Content Marketing for Authors

How Does It Work?

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What is "content marketing" and why is it useful for authors?

According to The Content Marketing Institute, "Content marketing is a strategic marketing approach focused on creating and distributing valuable, relevant, and consistent content to attract and retain a clearly-defined audience — and, ultimately, to drive profitable customer action."

How Does Content Marketing Work for Authors?

Whether entertaining (like romance novels) or useful (like cookbooks or finance books), authors spend their lives producing… content.

The idea of content marketing is to share some content free of charge on author platforms that you "own" in order to build an audience and give prospective readers an idea of what / who they're getting when they buy your book/s.

What Do You Mean by "Own"?

Owned media platforms are those over which authors have complete control. Content marketing is best done on these platforms because you can then "own" your subscribers and followers for communications. "Owned" media includes:

I Do Lots of That Anyway – Does That Mean I'm a Content Marketing Author?

Yes, sort of. But to be an efficiently effective content marketing author, you really need to have a least some strategy and tactics in place, so that your efforts all serve your audience building goals.

What Are Some Examples of Successful Author Content Marketing?

An example of a content marketing star is John Green, who built an audience of readers for his young adult books (like The Fault in Our Stars) with a video blog done with his brother, Hank Green.

Using online video, the Vlog Brothers very intelligently, very thoughtfully discuss subjects of interest to young adults and new adults as well as jokes, etc. John also—periodically—talks about the books he is working on. Green didn't necessarily set out to be a "content marketer," but begun in 2007 the vlog gave rise to their Nerdfighter subculture and numerous bestsellers and movie deals.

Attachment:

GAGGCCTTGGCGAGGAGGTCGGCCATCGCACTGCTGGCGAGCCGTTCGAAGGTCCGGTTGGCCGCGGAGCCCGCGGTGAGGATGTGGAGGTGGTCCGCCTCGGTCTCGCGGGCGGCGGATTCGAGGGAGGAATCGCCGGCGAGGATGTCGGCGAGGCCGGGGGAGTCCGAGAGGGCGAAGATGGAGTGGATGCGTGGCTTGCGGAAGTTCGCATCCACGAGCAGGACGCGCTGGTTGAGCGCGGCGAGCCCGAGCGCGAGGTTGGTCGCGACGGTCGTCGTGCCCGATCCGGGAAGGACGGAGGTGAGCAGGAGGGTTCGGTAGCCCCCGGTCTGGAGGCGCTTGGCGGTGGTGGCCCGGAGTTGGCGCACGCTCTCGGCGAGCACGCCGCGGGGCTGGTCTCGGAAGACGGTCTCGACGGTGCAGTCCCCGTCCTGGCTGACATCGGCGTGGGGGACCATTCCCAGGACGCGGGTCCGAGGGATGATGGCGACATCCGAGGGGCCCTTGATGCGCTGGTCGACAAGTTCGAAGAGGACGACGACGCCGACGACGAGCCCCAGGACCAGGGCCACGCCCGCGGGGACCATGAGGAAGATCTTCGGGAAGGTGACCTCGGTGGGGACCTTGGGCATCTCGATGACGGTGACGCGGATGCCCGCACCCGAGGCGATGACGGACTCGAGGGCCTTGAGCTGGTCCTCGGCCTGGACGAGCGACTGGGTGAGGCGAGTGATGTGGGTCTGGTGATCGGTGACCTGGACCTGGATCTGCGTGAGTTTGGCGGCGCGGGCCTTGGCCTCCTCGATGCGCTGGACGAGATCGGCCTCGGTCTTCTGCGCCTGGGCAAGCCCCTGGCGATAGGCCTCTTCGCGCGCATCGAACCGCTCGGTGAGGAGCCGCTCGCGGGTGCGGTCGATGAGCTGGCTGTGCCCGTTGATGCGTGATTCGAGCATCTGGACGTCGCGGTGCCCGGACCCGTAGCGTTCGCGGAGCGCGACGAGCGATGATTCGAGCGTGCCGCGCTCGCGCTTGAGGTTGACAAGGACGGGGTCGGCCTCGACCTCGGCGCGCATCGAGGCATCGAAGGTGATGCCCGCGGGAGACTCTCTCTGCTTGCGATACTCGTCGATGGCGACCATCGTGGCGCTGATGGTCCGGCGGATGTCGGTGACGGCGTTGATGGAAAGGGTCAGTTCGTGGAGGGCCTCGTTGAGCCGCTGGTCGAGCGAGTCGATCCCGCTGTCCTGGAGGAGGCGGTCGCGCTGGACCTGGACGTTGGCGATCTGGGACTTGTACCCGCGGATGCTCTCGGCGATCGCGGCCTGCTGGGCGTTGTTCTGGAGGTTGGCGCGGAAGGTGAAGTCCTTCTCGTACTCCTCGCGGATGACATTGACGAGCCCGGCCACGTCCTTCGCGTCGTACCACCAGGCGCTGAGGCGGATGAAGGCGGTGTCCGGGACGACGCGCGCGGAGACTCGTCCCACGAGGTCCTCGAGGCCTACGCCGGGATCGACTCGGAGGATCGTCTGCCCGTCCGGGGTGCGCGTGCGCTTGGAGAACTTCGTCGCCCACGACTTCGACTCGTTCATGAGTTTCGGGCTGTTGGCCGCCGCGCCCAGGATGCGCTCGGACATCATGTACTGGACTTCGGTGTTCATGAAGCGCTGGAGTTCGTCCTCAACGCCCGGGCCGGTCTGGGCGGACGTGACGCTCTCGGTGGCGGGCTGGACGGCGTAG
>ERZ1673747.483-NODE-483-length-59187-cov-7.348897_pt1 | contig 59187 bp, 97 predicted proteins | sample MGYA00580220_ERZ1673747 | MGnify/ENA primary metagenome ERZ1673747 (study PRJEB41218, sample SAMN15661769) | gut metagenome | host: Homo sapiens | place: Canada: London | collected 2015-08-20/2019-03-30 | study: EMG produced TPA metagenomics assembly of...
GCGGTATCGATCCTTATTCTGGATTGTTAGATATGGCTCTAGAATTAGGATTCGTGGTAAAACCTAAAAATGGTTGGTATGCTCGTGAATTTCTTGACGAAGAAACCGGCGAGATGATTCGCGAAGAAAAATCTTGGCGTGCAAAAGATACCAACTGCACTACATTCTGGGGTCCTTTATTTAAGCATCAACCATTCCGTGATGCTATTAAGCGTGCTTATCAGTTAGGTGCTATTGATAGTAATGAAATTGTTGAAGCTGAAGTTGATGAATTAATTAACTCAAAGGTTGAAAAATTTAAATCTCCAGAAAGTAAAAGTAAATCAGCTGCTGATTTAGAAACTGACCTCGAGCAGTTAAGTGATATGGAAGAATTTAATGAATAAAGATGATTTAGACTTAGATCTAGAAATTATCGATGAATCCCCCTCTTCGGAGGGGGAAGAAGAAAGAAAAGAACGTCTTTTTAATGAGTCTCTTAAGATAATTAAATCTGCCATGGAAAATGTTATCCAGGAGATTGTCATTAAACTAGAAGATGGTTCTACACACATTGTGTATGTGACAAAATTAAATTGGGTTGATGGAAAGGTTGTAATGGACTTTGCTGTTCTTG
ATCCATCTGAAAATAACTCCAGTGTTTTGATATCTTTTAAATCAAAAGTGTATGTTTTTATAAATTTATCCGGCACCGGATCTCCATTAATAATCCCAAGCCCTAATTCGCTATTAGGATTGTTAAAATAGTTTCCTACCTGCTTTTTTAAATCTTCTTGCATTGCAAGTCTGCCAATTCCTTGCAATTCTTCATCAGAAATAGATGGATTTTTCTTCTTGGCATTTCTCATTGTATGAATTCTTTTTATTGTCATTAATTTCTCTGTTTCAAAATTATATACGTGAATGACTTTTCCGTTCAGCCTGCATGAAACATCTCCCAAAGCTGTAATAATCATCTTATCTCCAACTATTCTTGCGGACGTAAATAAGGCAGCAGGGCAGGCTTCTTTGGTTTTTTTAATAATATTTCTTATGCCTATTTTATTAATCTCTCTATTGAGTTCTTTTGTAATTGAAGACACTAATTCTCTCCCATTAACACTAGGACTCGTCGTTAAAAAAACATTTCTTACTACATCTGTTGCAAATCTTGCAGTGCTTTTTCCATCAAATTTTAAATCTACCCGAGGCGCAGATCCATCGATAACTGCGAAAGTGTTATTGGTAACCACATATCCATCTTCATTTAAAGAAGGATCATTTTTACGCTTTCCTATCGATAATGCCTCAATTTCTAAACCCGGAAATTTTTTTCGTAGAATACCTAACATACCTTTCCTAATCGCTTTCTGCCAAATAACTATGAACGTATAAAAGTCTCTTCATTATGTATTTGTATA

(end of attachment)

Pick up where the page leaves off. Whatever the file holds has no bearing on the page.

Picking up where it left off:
Another example is the 2015 book marketing campaign for Elizabeth Gilbert's Big Magic, a book about advice for creative people. Though a bestselling author (Eat, Pray, Love) there was no guarantee that the memoirist/novelist would make the transition to self-help writer. But her publishing team launched a series of pre-publication podcasts—which included well-known special guests—and a robust social media campaign to build Gilbert's followers. The content strategy dovetailed with "earned" media platforms - content-heavy guest spots on other popular self-help gurus' online "shows" to make their audiences aware of her content and of Gilbert's new book.

What Else Do I Need to Know Before I Dive Into Content Marketing?

  • The best content marketing stays true to you as an author. For content marketing to be effective, it should grow naturally out of your book, and your philosophies and your message. Whether the content you share is a natural outgrowth of your personality (like the Vlog Brothers) or crafted strategically for effect (like the campaign for Big Magic)—you want to stay true to yourself and authentic.

  • Content marketing is not about the hard sell. Content marketing is about enticing audiences (including prospective buyers) with a bit of your content, a bit of yourself. It is not about bombardment with sales messages, which only serve to turn off audiences.

  • Sure, you can let the audience know you have books available at the bottom of your newsletter—and certainly give them the "insider" first look at new books and book jackets, as members of your loyal audience—but promoting your own work should only be a small portion of your content output, reserved for special announcements, book launches, public appearances, etc.
  • Content marketing is not a quick fix. Content marketers are rewarded over time as their audiences build. Hey, John Green and his brother started their vlog in 2007 – it took time to build. But...

As your readers/viewers become engaged and loyal over time, a portion of them will decide to plunk down money when they determine the content is likely to appeal to them.